Multiple Catch Blocks in Java


The Try-Catch block in Java is used to handle exceptions. The code that might give an exception is written in the Try block and the Catch block handles the exception. The Try block comes first followed by the Catch block. You can also have a Finally block after the Catch block. In Java, you can use more than one Catch block to handle various types of exceptions. Each catch block must contain a different type of exception handler. If you feel that your program might give more than one type of exception, you can use multi-catch blocks.

Multi-Catch Block conventions

Multi-Catch blocks have two points that you must remember before using it:

  • At a time, only one exception is caught therefore only one catch block is executed or used.
  • The catch blocks should be arranged in a sequence such that the most specific catch block comes at the top and the most general block is the last block in the list. For example, the catch block for ArithmeticException should be placed before the catch block for Exception.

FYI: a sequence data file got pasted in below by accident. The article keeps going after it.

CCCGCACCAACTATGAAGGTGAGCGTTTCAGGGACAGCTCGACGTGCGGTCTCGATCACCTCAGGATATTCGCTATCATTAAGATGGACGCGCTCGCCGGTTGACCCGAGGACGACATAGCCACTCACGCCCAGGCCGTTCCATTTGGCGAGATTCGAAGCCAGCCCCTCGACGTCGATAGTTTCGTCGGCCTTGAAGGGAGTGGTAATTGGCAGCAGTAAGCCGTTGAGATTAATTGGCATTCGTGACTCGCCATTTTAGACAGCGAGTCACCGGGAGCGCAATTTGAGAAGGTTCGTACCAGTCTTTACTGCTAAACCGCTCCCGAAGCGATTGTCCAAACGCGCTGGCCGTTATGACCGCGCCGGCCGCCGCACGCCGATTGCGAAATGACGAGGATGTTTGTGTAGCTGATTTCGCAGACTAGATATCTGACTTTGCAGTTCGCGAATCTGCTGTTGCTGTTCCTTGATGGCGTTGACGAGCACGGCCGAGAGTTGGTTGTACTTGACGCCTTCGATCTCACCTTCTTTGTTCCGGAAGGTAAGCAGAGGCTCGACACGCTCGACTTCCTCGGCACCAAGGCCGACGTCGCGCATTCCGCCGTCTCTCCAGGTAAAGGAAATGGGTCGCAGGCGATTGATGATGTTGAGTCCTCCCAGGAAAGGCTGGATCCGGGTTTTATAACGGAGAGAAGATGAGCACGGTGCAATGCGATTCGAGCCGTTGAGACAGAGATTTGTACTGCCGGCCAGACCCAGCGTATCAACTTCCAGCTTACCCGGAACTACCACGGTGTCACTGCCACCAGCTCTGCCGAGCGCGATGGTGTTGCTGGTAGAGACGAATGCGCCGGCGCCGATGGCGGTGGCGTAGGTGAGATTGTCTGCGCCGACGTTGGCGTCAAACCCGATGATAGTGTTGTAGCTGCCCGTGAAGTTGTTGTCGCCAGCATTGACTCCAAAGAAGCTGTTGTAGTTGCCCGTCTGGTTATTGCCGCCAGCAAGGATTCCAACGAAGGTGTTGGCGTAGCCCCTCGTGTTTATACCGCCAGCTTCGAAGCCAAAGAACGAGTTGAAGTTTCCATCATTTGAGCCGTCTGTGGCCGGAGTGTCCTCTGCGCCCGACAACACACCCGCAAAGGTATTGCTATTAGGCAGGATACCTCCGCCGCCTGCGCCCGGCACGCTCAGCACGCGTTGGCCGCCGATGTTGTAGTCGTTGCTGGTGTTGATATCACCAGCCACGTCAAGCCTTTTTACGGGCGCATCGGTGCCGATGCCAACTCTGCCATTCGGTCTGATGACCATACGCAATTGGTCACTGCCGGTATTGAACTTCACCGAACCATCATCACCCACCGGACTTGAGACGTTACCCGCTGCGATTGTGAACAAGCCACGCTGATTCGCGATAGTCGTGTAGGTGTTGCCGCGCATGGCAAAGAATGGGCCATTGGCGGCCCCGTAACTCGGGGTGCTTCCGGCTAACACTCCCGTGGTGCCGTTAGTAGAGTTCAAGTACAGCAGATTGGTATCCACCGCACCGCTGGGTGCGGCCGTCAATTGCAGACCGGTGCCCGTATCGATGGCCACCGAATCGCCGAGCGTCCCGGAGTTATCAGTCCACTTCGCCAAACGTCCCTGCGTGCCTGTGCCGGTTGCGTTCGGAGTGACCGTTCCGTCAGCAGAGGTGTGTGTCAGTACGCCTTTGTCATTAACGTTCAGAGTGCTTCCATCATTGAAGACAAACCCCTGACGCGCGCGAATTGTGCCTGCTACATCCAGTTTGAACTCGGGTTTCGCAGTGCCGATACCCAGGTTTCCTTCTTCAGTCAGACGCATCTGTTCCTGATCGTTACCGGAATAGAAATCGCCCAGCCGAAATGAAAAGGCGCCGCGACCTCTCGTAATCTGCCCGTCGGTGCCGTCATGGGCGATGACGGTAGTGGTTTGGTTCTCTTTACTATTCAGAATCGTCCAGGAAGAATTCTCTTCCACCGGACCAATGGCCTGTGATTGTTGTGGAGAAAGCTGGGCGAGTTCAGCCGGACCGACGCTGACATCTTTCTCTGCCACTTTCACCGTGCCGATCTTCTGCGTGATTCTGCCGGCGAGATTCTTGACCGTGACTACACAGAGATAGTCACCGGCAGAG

public class DemoMultiCatch
public static void main (String [] args)

int a[] = new int [5];
a[5] = 30/0;
catch ( ArithmeticException e)
System.out.println ("Arithmetic Exception occurs");

catch ( ArrayIndexOutOfBoundsException e)
System.out.println ("ArrayIndexOutOfBounds Exception occurs");

catch ( Exception e)
System.out.println ("Parent Exception occurs");
System.out.println ("Hello World");



Arithmetic Exception occurs
Hello World

In the above example, although we have three catch blocks, the exception that the try block sends to the catch block matches with the first type of exception that is the ArithmetixExpression. Therefore, only that block is executed and the execution continues outside of the try block. That is where we get the ‘Hello World’ string printed out.


  • Barry Allen

    A Full Stack Developer with 10+ years of experience in different domain including SAP, Blockchain, AI and Web Development.

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